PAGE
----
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What Is BIM in Construction?

If you’ve found yourself here, you might have recently been wondering, “what is BIM in construction?” Fortunately, we have the answer. 

BIM stands for Building Information Modeling. It’s an intelligent 3D model-based process that gives architecture, engineering, and construction (AEC) professionals the insight and tools to more efficiently plan, design, construct, and manage buildings and infrastructure. BIM in construction is the use of digital 3D models during the construction process.


Building Information Modeling (BIM) in construction is an intelligent 3D model-based process helps AEC professionals 

According to the U.S. National Building Information Model Standard Project Committee, a Building Information Model “is a shared knowledge resource for information about a facility forming a reliable basis for decisions during its life-cycle; defined as existing from earliest conception to demolition.”

BIM has been widely used in architecture and engineering for more than twenty years, but the use of BIM in construction has only begun to gain momentum in the past five. BIM collaboration software now makes it easy to put the benefits of BIM to work in construction by putting models into the hands of the entire project team in a coordinated fashion to accelerate reviews and identify and resolve clashes earlier.

The History of BIM in Construction

Scaled models of buildings have existed for at least as long as humans have been planning anything more ambitious than a mud hut–and maybe even longer than that. Children in indigenous cultures have been observed to build miniature versions of their communities’ structures as a form of play, which helps them develop the skills they’ll use later to participate in construction.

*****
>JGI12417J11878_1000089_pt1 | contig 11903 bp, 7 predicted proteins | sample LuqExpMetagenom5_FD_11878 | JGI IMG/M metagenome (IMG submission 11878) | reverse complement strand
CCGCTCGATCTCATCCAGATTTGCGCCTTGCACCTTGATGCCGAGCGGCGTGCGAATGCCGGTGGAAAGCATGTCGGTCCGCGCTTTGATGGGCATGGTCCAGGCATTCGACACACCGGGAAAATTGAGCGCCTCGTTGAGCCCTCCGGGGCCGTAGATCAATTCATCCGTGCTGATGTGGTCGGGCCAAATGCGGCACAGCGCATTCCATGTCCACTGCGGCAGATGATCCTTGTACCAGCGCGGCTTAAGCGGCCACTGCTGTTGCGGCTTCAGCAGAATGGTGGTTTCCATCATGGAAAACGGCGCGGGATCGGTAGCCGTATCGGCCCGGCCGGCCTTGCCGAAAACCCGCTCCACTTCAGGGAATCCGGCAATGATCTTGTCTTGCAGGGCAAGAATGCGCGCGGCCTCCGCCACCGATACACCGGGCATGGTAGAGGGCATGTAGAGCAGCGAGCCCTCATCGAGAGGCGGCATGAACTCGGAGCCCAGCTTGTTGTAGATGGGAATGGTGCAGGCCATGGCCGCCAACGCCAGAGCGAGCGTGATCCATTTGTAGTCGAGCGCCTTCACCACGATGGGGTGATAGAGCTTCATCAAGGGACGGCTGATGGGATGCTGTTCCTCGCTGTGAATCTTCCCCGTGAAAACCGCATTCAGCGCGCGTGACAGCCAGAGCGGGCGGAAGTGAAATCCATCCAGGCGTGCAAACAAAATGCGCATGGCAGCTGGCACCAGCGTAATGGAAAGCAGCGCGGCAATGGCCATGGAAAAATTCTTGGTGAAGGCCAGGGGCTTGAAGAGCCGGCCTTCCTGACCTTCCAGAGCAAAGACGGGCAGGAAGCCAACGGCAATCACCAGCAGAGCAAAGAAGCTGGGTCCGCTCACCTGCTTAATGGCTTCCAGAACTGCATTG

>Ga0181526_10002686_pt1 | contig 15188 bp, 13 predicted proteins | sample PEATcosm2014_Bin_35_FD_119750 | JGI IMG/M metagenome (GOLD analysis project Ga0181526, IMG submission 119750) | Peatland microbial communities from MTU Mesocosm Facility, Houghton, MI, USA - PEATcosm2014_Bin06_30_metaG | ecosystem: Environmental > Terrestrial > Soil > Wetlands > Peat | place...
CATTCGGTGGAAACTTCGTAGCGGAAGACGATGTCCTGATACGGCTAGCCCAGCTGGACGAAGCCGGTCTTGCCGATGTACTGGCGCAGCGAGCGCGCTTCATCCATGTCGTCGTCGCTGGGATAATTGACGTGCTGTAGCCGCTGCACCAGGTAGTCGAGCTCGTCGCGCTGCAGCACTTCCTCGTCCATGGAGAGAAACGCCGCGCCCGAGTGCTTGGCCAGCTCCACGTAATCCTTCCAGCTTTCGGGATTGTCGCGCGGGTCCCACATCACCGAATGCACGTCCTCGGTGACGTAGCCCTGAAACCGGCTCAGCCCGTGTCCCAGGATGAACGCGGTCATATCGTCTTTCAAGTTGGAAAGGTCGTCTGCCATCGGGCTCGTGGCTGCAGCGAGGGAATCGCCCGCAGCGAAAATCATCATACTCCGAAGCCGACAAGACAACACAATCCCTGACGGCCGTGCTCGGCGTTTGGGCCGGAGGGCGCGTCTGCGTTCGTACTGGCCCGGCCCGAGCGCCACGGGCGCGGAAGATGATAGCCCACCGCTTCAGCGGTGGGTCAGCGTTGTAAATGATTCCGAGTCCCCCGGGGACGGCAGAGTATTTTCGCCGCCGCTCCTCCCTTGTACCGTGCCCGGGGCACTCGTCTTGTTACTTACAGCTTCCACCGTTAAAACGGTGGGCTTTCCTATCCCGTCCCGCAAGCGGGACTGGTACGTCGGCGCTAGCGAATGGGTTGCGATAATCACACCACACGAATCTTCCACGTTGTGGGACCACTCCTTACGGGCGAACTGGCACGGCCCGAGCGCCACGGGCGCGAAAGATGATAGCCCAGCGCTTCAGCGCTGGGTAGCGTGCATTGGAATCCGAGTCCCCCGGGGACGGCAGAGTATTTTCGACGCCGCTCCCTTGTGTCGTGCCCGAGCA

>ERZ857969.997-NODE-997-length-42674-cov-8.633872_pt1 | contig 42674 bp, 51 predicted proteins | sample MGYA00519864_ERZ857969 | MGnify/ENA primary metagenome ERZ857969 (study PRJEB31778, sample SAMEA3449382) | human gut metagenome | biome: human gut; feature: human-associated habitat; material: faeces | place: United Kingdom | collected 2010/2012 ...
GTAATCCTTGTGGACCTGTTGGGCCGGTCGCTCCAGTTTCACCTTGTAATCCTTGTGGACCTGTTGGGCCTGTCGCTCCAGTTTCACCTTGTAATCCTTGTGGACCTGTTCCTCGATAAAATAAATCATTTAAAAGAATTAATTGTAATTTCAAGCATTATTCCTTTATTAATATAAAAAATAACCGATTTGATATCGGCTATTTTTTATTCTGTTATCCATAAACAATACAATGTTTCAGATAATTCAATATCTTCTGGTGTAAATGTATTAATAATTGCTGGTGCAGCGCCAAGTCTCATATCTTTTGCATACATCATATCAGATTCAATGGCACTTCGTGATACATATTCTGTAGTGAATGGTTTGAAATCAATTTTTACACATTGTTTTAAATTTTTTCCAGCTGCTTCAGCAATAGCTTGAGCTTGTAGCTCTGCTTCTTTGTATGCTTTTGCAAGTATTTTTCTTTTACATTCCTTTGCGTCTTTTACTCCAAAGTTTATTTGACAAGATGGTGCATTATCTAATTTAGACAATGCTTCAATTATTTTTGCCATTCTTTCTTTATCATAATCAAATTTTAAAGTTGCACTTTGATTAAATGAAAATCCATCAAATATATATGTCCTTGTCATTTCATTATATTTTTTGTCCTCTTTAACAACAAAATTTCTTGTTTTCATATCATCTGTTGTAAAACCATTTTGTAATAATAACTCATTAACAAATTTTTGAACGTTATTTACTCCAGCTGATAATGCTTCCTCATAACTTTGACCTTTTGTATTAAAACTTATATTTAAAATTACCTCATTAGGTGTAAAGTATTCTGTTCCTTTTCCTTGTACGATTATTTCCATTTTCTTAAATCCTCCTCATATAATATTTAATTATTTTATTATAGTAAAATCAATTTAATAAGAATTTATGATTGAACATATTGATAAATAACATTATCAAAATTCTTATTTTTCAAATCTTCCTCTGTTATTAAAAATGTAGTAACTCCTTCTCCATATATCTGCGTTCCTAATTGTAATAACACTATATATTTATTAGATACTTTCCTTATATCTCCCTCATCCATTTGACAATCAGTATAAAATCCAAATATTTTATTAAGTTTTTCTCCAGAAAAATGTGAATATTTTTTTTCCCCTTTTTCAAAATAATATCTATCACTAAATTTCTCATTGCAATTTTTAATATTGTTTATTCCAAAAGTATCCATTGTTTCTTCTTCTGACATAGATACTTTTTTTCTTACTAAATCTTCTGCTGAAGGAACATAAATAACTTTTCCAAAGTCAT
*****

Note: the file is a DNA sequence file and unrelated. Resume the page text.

For most of the 20th century, complex building projects were often built first as scale models, the pride and joy of many an architect’s office. They helped designers visualize the project and identify problems and obstacles to overcome during the design phase, and assisted owners in understanding what their final product might look like. Though expensive and time-consuming to construct, physical models were valuable in helping to avoid costly mistakes.

A digital “building model” was first used in the 1980s in the construction of London’s Heathrow Airport, at the time one of the world’s most complex and cutting-edge air transportation facilities. The terms “Building Information Model” and “Building Information Modeling” came into popular use in the 1990s and early 2000s.

Autodesk pioneered the technology in its modern form and, in 2002, published a white paper titled “Building Information Modeling” that helped to spread both the technology and the use of the terms “BIM” and “Building Information Model.”

For years, BIM was used by architects and engineers, primarily to replace digital scaled models and enable more detailed and flexible visualizations of plans. It had the benefits of being cheaper, faster, more detailed, and easier to modify.